Thursday, April 17, 2008

Samuel Chamberlain's journal and illustrations of the Mexican War

Digging around in a book this morning about a young soldier's adventures in the American Southwest and Mexico during the Mexican War of the 1840s, I discovered some fascinating fragments of history, long-forgotten, which ultimately led to a place practically in my backyard.

From humble beginnings in Center Harbor, New Hampshire to battles in Mexico, Samuel Chamberlain left a legacy of his dramatic experiences in the form of an illustrated journal. Written accounts of the United States' War with Mexico are numerous, but first-hand artistic renderings are rare. Private Chamberlain of the First Regiment of the United States Dragoons carried a sketchbook with him throughout the war and made drawings of the people, places, events, and battles he witnessed. In later years, settled down in Boston, he recounted his experiences in a manuscript and enhanced his sketchbook drawings with watercolors to illustrate his journal.

The finished manuscript remained in the family for decades, brought occasionally for showing friends and family, but mostly kept hidden. After Chamberlain's death in 1908, his widow saw that it stayed in the family. But in the 1940s, nearly 100 years after Chamberlain's adventure, his manuscript had fallen out of family hands and was discovered in a Connecticut antique shop. A Baltimore collector purchased it and, recognizing the significance of his find, contacted Life Magazine about it. The manuscript was subsequently sold to Life Magazine, which published a condensed version of the story in three parts during 1955. Included were some of Chamberlain's paintings of his remembrance or the war.

The book I've been reading and researching, My Confession: The Recollections of a Rogue, Written and Illustrated by Samuel E. Chamberlain, Harper & Brothers, (1956), includes five times the text from the original manuscript and 55 of Chamberlain's paintings.

Laid in at the front of the book was a small brochure from the San Jacinto Museum of History, near Houston.This led to another interesting fact about Chamberlain's art work: One hundred forty-four of his paintings were purchased by the San Jacinto Museum in 1957, the first significant purchase of history by the museum. This brochure appears to be for the first exhibition of Chamberlain's watercolors anywhere. The brochure, limited to a print run of 5,000 copies, offers eight pages of information about Chamberlain, his exploits and his art, along with information about the museum and exhibit.

Now, more than 50 years later, as the San Jacinto museum and park prepare for their annual observance of the Battle of San Jacinto (April 21st, 1836), in which the fledgling Republic of Texas won its independence from Mexico, I'll have to wander over there and see if I can find any of the original watercolors I've been so engaged with this morning.

I am particularly drawn to Chamberlain's painting of an event he witnessed--the mass execution by hanging of U.S. Army deserters, mostly Irish who sympathized with the plight of their fellow Catholics in Mexico. They came mostly from deplorable conditions in the Northeast after immigrating from equally deplorable conditions in Ireland (Potato Famine). Seeking new opportunity in a new land, these immigrants did not find it in the Notheastern U.S. and likely joined the Army as a means of escape. In Texas, they came to know the Mexican culture and the similarities of the Catholic people in their struggles. Further, the Mexican government enticed sympathizers with free land in exchange for allegiance to Mexico in their war with the U.S. For some Irishmen, this proved too much temptation, as Army life had not been any better than civilian life. They came to be known in Mexico as the San Patricios (St. Patrick's Battalion), fought valiantly against their former comrades, and have been revered in Mexico as heroes to this day.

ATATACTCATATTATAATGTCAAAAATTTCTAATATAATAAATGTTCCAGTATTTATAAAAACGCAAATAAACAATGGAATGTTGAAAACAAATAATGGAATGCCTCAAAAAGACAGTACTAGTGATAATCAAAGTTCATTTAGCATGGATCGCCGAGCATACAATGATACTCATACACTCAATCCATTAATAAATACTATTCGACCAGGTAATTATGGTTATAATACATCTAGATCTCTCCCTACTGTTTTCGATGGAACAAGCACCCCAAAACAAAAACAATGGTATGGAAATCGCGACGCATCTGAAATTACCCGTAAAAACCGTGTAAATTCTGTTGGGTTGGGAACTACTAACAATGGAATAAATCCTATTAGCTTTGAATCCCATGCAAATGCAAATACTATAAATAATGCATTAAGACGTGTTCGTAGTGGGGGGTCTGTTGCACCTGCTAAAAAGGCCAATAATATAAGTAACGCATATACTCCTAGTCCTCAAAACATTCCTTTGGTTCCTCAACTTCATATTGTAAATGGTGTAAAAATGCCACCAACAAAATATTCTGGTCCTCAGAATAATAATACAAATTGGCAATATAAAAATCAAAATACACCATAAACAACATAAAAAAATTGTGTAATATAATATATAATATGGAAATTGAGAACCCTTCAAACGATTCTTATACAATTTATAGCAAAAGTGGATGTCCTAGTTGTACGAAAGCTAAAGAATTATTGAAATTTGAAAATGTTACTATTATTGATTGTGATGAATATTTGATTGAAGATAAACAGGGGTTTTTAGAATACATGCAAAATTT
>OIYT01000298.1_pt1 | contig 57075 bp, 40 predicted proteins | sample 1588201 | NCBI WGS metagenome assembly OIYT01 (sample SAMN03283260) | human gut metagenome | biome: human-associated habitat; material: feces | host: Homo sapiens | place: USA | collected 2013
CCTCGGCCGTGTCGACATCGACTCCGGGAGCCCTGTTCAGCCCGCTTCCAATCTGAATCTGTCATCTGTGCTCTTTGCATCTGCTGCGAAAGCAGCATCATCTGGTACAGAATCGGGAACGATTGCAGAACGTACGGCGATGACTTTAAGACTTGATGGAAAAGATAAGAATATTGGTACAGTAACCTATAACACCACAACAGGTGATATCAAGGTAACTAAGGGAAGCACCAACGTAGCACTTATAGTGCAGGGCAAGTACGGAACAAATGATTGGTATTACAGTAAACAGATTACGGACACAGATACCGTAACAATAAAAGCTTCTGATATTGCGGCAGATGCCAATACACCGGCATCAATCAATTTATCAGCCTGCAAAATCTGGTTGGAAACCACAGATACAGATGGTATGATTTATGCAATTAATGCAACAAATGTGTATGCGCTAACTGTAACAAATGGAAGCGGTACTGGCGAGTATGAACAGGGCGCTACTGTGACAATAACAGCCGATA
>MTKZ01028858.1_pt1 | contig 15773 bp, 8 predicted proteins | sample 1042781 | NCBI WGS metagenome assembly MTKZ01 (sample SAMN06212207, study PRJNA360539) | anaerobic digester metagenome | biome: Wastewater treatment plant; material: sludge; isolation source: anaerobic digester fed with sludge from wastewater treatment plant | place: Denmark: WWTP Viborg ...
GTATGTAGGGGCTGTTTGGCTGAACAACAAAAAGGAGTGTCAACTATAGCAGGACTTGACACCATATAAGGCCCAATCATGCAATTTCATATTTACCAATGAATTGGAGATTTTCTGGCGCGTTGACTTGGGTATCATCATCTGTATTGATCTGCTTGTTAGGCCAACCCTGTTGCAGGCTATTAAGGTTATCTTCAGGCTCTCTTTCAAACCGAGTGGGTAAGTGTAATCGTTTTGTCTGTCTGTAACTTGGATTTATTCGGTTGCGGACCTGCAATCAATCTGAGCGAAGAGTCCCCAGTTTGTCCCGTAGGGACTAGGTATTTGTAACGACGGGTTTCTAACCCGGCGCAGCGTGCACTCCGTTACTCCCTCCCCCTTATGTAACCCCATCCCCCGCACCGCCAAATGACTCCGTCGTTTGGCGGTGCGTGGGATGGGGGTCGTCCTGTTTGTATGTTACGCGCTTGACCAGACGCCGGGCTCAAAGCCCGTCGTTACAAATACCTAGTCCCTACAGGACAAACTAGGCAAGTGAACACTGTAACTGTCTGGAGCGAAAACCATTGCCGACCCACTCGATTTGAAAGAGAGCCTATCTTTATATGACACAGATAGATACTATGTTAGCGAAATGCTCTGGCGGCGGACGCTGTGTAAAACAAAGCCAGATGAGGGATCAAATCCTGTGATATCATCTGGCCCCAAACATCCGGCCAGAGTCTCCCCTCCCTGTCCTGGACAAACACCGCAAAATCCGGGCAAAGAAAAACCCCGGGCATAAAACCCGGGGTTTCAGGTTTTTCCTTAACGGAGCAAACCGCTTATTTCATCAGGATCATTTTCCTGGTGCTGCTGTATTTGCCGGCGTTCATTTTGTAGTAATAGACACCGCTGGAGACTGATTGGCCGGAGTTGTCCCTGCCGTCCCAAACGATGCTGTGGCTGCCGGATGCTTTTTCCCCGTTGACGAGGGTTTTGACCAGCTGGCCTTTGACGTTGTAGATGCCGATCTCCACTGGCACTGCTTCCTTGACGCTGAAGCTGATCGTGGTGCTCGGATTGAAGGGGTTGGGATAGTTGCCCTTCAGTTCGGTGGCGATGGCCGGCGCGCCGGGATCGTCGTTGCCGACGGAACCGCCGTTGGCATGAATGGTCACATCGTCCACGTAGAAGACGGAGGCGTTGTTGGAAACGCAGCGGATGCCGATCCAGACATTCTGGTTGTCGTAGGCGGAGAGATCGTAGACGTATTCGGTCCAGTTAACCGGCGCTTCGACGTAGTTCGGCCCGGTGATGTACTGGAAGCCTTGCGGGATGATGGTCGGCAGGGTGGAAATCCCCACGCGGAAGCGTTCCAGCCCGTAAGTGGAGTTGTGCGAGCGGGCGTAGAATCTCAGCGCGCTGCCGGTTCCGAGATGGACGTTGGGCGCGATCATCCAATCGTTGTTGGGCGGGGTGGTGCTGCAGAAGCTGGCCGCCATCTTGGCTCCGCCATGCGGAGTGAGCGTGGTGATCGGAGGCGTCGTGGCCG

Ultimately, they were defeated and most executed for treason. Sam Chamberlain witnessed one of the mass executions and illustrated and wrote about what he witnessed.

As my research jumped over to the San Patricios in Mexico, I discovered a film made about them and their leader, John Riley, of County Galway. Tom Berenger stars in One Man's Hero (1999) and, by a few accounts I've read, this film is a cult classic in the making. It didn't get the theatrical release or promotion it needed to show how good it was. Nor has it gotten any promotion in the DVD market.

It's now next up in my Netflix queue and I can't wait to see a dramatic representation of what I've been reading about. And then I'll definitely have to go searching for that painting at the site of the 1836 battle, without which, Sam Chamberlain likely would not have ventured into Texas, nor would the San Patricios.


  1. Lois C Jenkins10/12/10 16:52

    I was fascinated to come across this site, as my grandfather George Nickerson was a foreman for the Pine Top Poultry Farm back in the 1940s, and his four sons (my uncles) also worked there, three of them clearing land on Page Hill. L. Jenkins, Nova Scotia, Canada

  2. I thought I replied to this back in October, but it doesn't appear so. My father died the week of your comment, so naturally I was distracted with that. He grew up in South Tamworth and remembered Pine Top Poultry Farm well. But he knew nothing of Mr. Goodson's writing, not to mention his book collecting. The dichotomy of the two interests--poultry and poetry--is both unique (as far as I know) and fascinating. I've come across the Nickerson name in my Tamworth genealogy research. Thanks for commenting and sorry for the delayed response. -Chuck

  3. Does this volume contain the illustration of Mission San Xavier del Bac, Tucson, Arizona Territory, 24 Oct 1848?

  4. Can't put my hands on the book at present--boxed and stored--but will report back here when I come across it.